U.S.

California Police Asked Neo-Nazis to Identify 'Anti-Racist' Activists

Neo Nazi
Anti-facist counter-protesters chant 'Nazi scum off our streets!' in response to white nationalists and neo-Nazis that were trying to rally outside the White House December 3, 2017 in Washington, DC. Chip Somodevilla/Getty Images

Court documents show that California police investigating a 2016 violent white nationalist event sought the help of neo-Nazis in naming counter-protestors who held “anti-racist” beliefs.

In documents related to a court case for three anti-fascists—charged with felonies from a state Capitol brawl in Sacramento last June between white supremacist groups and anti-fascist groups—California Highway Patrol (CHP) investigators are shown sympathizing with white supremacists, as well as trying to identify key leaders of anti-fascist groups.

“Everything in all the court documents are damning evidence of CHP cover up and the CHP and DA collusion with white supremacists and openly so,” said Yvette Felarca, a prominent San Francisco Bay anti-fascist leader, who shared the related documents to Newsweek.

The court documents include transcripts that offer exchanges between officers and members of the Traditionalist Worker Party (TWP), known as a self-described national socialist group and linked to the alt-right.

It also shows how charged the ground was already on white nationalism before the 2017 deadly Charlottesville clashes erupted.

One such conversation reveals an officer asking the individual if he could help him out, citing that he knew "they did business differently," but if any of his fellow TWP members could talk to him. 

Another transcript has an officer saying, "We’re pretty much going after them (anti-fascists)."

Felarca, along with the other activists, are pushing to have their case dismissed and are claiming that the District Attorney, as well as the California police, have conducted unfair biases into their case.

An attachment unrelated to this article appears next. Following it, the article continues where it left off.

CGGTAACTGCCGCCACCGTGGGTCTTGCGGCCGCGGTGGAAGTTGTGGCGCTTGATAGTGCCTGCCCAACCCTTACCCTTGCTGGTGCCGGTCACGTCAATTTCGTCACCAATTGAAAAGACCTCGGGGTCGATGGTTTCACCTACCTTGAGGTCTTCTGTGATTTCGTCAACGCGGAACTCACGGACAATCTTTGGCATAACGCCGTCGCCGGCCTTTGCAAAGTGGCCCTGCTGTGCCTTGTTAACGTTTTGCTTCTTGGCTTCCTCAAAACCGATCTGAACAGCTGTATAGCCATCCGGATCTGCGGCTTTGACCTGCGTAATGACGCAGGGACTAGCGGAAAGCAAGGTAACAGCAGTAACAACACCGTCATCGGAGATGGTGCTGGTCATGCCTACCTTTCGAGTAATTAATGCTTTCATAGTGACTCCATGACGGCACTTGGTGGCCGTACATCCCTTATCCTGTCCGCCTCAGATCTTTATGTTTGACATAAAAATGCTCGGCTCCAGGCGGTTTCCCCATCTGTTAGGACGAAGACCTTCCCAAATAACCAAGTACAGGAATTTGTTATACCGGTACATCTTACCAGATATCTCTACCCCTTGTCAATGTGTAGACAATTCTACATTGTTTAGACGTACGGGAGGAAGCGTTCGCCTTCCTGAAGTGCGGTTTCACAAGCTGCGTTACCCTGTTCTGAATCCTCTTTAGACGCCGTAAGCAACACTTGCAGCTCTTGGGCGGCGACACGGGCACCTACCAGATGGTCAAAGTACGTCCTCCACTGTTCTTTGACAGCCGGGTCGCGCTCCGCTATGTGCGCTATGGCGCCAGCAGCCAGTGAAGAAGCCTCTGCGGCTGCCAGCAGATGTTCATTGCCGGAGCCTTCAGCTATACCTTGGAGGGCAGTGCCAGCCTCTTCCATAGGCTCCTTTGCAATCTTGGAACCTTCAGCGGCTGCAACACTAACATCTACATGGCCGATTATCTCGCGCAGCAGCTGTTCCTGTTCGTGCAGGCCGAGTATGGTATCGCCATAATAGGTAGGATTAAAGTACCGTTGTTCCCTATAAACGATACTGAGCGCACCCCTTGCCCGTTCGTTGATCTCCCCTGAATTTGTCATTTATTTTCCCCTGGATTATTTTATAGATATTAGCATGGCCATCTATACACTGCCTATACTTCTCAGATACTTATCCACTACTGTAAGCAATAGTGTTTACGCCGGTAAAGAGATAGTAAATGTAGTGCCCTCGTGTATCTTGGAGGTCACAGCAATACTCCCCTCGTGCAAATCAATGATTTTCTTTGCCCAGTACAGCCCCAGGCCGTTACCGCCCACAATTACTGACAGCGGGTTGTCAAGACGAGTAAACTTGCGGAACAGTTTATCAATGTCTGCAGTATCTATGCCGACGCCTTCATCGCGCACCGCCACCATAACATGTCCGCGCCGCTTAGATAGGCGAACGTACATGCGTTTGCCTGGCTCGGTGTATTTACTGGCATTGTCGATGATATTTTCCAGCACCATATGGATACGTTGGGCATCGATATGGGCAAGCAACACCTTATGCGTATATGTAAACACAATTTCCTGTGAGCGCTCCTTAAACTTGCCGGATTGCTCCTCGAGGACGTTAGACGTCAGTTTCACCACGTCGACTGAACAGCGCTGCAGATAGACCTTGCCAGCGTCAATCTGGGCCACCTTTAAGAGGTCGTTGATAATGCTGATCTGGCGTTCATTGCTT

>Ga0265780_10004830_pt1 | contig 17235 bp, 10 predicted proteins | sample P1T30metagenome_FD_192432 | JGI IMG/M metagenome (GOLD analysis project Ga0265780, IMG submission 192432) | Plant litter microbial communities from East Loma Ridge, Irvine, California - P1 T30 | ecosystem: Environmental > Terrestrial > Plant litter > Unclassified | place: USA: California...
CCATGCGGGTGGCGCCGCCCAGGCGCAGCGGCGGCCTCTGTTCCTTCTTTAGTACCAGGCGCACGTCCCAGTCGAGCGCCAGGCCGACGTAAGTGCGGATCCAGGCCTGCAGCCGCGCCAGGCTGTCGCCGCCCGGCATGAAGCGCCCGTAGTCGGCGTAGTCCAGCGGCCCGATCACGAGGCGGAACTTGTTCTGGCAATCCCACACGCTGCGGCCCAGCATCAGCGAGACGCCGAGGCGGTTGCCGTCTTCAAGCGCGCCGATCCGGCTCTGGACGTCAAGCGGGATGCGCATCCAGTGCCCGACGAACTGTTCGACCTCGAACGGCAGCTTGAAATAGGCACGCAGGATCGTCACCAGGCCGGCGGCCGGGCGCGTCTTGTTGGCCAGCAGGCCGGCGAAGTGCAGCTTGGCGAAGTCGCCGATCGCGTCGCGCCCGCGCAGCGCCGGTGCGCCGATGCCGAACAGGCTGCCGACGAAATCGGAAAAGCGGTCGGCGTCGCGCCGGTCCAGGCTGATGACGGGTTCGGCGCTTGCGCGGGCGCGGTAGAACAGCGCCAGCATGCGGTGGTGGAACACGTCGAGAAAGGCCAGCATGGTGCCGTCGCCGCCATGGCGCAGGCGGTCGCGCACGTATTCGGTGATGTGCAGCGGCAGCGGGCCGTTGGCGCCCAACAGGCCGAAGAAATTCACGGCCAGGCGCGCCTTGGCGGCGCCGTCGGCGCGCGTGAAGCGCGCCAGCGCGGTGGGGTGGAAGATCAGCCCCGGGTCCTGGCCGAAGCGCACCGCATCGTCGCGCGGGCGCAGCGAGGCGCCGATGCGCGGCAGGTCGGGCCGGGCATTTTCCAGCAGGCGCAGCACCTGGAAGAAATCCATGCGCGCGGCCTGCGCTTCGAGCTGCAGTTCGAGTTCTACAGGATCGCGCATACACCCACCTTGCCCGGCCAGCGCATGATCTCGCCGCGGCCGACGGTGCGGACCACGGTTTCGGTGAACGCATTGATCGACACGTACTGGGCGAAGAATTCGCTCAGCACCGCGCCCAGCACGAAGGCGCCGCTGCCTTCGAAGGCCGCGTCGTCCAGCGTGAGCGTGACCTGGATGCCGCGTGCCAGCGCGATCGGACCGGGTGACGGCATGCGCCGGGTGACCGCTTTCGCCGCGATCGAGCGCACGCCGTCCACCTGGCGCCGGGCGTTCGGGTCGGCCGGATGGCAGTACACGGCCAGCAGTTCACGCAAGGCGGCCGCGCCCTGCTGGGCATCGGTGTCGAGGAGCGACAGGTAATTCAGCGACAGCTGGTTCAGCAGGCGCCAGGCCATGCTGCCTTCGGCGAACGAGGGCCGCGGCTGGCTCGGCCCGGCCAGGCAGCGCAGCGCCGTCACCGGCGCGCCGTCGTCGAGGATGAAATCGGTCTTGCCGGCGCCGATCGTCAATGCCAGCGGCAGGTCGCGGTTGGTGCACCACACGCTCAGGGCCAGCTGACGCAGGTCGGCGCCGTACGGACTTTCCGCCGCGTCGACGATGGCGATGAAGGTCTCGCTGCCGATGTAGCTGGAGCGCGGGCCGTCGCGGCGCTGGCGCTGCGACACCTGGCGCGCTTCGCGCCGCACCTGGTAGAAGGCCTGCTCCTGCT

On Friday, their motion to dismiss was moved to a different court with full arguments being made on April 20, Felarca said.

"We plan on using the time to continue to get the truth out of the police cover-up and collusion," Felarca said.

In 2016, the TWP, known as a white nationalist group, held a joint rally with the Golden State Skinheads at Sacramento's State Capital that quickly escalated and clashed with counter-protesters. Nearly a dozen were hurt and several were left with stab wounds. Felarca and two other activists were arrested. William Scott Planer, a white supremacist, was also arrested and faces assault charges.

California Highway Patrol has since been criticized in how they responded to the rioting

“The prosecution has been a witch hunt from the beginning," Felarca said. "We were politically targeted, the police had from the beginning intended to go after anti-racist and anti-fascist and these charges need to be dropped now.”

According to the Guardian report that originally reported the court documents, prosecutors have said that “no one is beneath the protection of the law, no matter how repugnant his or her rhetoric or misguided his or her ideals.”

"Sacramento police working closely with neo-Nazis who were documented in both photo and video stabbing people, and who were also seen with firearms at the capitol, should surprise no one," Paul Hernandez, editor of It's Going Down—an antifascist website and news network that supports the protesters—told Newsweek.

"The message sent from Sacramento is clear: what is important to the police is what politics a person has, not if they break the law," Hernandez said. "What makes this even more terrifying is that the State is actively siding with neo-Nazis and white supremacists. In response, our communities must look towards ourselves, not the government, for safety and self-defense."

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